A while ago someone wrote on irc that PostgreSQL has built in hard limit to number of partitions. This tweet was linked as a source of this information.
Decided to check it.
First, let's check the claim itself. Using simple psql script:
$ CREATE TABLE test_ranged ( id serial PRIMARY KEY, payload TEXT ) partition BY range (id); $ select format('CREATE TABLE %I partition OF test_ranged FOR VALUES FROM (%s) to (%s);', 'test_ranged_' || i, i, i+1) FROM generate_series(1,10000) i \gexec $ select format('CREATE TABLE %I partition OF test_ranged FOR VALUES FROM (%s) to (%s);', 'test_ranged_' || i, i, i+1) FROM generate_series(10001, 20000) i \gexec $ select format('CREATE TABLE %I partition OF test_ranged FOR VALUES FROM (%s) to (%s);', 'test_ranged_' || i, i, i+1) FROM generate_series(20001, 30000) i \gexec $ select format('CREATE TABLE %I partition OF test_ranged FOR VALUES FROM (%s) to (%s);', 'test_ranged_' || i, i, i+1) FROM generate_series(30001, 40000) i \gexec $ select format('CREATE TABLE %I partition OF test_ranged FOR VALUES FROM (%s) to (%s);', 'test_ranged_' || i, i, i+1) FROM generate_series(40001, 50000) i \gexec $ select format('CREATE TABLE %I partition OF test_ranged FOR VALUES FROM (%s) to (%s);', 'test_ranged_' || i, i, i+1) FROM generate_series(50001, 60000) i \gexec $ select format('CREATE TABLE %I partition OF test_ranged FOR VALUES FROM (%s) to (%s);', 'test_ranged_' || i, i, i+1) FROM generate_series(60001, 70000) i \gexec
Each of these select format queries outputted lines like:
$ select format('CREATE TABLE %I partition OF test_ranged FOR VALUES FROM (%s) to (%s);', 'test_ranged_' || i, i, i+1) FROM generate_series(1,5) i; format --------------------------------------------------------------------------------- CREATE TABLE test_ranged_1 partition OF test_ranged FOR VALUES FROM (1) to (2); CREATE TABLE test_ranged_2 partition OF test_ranged FOR VALUES FROM (2) to (3); CREATE TABLE test_ranged_3 partition OF test_ranged FOR VALUES FROM (3) to (4); CREATE TABLE test_ranged_4 partition OF test_ranged FOR VALUES FROM (4) to (5); CREATE TABLE test_ranged_5 partition OF test_ranged FOR VALUES FROM (5) to (6); (5 rows)
and then I feed it to \gexec which runs each of these queries.
With the script above I made 70,000 partitions:
$ select count(*) from pg_class where relkind = 'r' and relname ~ '^test_ranged_[0-9]*$'; count ------- 70000 (1 row)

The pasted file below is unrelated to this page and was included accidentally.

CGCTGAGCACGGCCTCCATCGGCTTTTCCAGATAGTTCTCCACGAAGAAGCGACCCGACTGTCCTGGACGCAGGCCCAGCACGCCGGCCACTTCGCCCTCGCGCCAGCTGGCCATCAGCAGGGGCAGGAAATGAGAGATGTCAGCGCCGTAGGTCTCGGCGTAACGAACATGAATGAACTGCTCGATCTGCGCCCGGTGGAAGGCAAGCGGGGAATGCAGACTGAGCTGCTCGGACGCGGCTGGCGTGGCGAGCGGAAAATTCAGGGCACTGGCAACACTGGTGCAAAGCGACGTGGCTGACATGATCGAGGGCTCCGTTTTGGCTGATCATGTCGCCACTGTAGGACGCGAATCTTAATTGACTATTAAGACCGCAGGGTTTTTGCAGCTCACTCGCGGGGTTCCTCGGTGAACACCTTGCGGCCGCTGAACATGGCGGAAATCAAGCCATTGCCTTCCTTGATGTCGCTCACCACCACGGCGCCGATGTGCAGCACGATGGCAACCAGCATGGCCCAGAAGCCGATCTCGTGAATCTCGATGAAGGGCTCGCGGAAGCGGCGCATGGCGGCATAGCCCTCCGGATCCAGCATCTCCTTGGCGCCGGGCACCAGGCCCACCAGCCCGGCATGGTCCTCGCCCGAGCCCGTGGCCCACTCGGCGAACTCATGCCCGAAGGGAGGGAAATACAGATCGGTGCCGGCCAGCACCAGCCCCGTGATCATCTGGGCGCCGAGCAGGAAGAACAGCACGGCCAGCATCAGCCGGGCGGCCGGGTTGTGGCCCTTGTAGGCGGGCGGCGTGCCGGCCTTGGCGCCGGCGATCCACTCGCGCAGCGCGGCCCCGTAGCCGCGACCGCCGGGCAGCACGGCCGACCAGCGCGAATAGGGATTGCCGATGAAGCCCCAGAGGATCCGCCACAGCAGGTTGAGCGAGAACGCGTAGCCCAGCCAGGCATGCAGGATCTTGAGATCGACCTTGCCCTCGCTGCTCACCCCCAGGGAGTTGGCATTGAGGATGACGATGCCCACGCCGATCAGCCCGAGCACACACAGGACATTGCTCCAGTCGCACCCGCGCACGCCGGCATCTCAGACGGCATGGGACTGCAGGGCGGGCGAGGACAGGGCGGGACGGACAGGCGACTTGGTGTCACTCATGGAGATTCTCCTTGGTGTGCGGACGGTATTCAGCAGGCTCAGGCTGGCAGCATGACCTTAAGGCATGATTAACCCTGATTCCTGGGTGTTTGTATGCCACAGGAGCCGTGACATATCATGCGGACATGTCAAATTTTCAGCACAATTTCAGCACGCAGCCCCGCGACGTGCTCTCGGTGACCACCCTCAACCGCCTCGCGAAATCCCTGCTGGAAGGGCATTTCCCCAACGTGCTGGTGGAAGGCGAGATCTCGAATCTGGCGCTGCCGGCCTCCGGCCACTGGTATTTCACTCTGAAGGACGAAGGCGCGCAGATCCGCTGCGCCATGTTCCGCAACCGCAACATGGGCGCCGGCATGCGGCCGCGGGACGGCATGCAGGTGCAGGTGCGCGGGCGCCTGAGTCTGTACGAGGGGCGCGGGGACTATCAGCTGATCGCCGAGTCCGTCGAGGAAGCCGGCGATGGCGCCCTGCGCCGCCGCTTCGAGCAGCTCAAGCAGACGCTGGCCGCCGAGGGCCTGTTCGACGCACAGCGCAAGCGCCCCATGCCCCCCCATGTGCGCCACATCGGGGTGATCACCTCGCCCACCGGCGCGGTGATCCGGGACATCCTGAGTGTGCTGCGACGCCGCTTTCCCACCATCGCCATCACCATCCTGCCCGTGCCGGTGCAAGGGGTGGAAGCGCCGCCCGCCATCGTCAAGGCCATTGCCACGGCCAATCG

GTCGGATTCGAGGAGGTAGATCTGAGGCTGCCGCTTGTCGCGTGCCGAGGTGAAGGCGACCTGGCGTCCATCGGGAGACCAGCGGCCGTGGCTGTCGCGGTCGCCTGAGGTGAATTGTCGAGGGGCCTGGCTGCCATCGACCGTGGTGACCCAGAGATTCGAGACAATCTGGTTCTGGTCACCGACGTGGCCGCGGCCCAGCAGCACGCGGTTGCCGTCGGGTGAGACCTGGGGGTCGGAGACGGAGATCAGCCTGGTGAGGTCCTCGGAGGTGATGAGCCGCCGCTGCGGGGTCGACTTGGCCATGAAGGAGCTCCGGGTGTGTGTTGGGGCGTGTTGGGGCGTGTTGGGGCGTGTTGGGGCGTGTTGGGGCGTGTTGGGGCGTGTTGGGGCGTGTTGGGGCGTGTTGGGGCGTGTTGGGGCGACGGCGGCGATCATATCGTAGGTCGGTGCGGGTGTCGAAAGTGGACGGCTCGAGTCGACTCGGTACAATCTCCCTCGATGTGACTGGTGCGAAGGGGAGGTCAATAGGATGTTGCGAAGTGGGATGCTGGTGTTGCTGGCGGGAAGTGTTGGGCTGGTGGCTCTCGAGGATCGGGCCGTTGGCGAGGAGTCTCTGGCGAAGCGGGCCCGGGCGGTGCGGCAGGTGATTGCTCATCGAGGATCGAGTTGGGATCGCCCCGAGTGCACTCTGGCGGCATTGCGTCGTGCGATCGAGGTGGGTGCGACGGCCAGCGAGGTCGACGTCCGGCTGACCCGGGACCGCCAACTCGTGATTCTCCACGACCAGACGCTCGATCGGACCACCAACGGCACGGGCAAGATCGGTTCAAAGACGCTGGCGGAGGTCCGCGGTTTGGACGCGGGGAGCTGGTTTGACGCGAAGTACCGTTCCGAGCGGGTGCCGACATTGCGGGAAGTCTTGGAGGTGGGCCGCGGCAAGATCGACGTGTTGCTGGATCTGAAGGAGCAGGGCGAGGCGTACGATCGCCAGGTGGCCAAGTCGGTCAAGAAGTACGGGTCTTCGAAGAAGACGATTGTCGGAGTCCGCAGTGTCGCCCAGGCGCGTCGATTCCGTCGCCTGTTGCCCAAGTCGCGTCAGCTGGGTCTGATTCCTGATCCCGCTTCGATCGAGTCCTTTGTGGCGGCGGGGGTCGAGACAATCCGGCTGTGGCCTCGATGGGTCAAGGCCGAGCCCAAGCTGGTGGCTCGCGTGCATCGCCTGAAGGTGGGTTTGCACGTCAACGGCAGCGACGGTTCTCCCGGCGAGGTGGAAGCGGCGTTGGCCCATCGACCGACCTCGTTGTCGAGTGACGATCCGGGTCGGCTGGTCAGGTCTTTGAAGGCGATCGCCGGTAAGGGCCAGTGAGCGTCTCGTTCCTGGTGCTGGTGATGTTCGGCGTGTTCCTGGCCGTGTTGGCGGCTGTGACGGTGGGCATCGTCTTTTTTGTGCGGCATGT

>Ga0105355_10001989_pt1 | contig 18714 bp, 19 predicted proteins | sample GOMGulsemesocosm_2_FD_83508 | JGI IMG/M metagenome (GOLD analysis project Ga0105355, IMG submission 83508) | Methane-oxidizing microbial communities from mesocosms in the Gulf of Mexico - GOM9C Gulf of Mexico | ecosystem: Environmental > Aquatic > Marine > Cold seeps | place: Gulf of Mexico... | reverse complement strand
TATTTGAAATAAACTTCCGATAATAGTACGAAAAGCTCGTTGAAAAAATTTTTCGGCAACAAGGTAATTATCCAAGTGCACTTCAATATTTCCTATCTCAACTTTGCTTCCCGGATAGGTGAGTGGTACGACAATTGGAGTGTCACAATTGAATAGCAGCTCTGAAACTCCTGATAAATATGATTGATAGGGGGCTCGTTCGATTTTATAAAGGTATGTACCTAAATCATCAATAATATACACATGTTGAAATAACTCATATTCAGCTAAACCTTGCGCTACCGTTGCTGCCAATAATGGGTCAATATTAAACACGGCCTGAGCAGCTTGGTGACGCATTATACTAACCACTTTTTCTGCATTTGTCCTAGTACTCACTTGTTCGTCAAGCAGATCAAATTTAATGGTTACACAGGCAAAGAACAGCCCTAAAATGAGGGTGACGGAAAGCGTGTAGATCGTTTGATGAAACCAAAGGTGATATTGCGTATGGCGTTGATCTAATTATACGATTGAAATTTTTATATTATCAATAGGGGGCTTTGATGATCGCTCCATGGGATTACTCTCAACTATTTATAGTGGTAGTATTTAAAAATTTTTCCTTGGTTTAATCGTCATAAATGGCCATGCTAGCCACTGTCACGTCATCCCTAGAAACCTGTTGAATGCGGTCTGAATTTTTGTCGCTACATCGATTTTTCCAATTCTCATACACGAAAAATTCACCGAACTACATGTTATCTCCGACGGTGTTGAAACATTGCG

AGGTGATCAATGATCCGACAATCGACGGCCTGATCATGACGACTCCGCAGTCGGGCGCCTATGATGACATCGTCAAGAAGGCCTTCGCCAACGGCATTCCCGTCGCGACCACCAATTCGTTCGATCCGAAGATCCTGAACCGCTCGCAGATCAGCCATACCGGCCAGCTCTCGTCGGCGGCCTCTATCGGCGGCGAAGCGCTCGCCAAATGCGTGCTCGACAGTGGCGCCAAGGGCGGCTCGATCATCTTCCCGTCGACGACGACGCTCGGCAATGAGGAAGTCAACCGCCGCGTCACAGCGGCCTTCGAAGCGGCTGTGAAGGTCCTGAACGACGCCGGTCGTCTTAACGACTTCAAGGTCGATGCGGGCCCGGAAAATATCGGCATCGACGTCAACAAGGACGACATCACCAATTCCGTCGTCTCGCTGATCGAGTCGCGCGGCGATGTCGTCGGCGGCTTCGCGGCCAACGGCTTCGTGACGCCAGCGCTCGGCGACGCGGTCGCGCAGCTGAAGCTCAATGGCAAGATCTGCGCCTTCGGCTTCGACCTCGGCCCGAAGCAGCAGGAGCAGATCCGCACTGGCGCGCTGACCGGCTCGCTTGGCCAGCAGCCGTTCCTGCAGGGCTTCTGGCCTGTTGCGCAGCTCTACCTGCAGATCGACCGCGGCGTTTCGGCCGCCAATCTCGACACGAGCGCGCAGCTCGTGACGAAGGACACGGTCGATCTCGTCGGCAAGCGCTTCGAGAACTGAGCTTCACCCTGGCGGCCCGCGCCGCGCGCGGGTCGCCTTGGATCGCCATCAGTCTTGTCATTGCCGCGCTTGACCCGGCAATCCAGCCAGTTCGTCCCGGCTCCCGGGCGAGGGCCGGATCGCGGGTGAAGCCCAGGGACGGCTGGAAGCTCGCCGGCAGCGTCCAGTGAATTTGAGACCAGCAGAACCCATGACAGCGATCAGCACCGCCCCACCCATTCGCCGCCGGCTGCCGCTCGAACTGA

Clearly, the limit to ~ 65000 is not there. But perhaps it will show problem when I'll try to select …
$ explain select * from test_ranged where id = 1; QUERY PLAN ───────────────────────────────────────────────────────────────────────────────────────────────────── Index Scan using test_ranged_1_pkey on test_ranged_1 test_ranged (cost=0.15..8.17 rows=1 width=36) Index Cond: (id = 1) (2 rows) $ explain select * from test_ranged where id = 68000; QUERY PLAN ───────────────────────────────────────────────────────────────────────────────────────────────────────────── Index Scan using test_ranged_68000_pkey on test_ranged_68000 test_ranged (cost=0.15..8.17 rows=1 width=36) Index Cond: (id = 68000) (2 rows)
Looks like the limit is not really there, at least not for ~ 65000 partitions.
Obviously I could create more partitions, and check if/when it will break, but I think that 65k partitions really should be enough.
But now, let's see if this number of partitions is reasonable.
To do it, I'll do something like this:
$ explain analyze select * from test_ranged where id = _SOME_ID_;
with ‘_SOME_ID_' being one of:
- ~ 5% of partition count
- ~ 25% of partition count
- ~ 50% of partition count
- ~ 95% of partition count
Each test will be ran three times, and I'll note best and worst planning time, and best and worst execution time.
Each test query will be run in separate session, so that effect of caching will be reduced to minimum.
After each test, I'll remove last 9500 partitions, to see how how it behaves with different numbers of partitions.
What I quickly saw is that execution time is negligible (less than 0.1ms). And differences between best and worst did cross 20%, I think it was more related to outside factors. So let's focus on best time for planning:
|Partitions||Planning time for test %|
which can be clearer as a graph:
Basically, it looks that planning time is linearly dependent on number of partitions.
Of course, in real life scenarios, partitions would be wider, and have more rows, so execution time would be more important. But it's good to note that picking appropriate partition is not free.
Based on what I see in here, I can imagine an improvement for scanning list of partitions to use some kind of tree, which should make the O(n) into O(log n) or something like this.
As a final though, I decided to let the computer running for longer time and make even more partitions: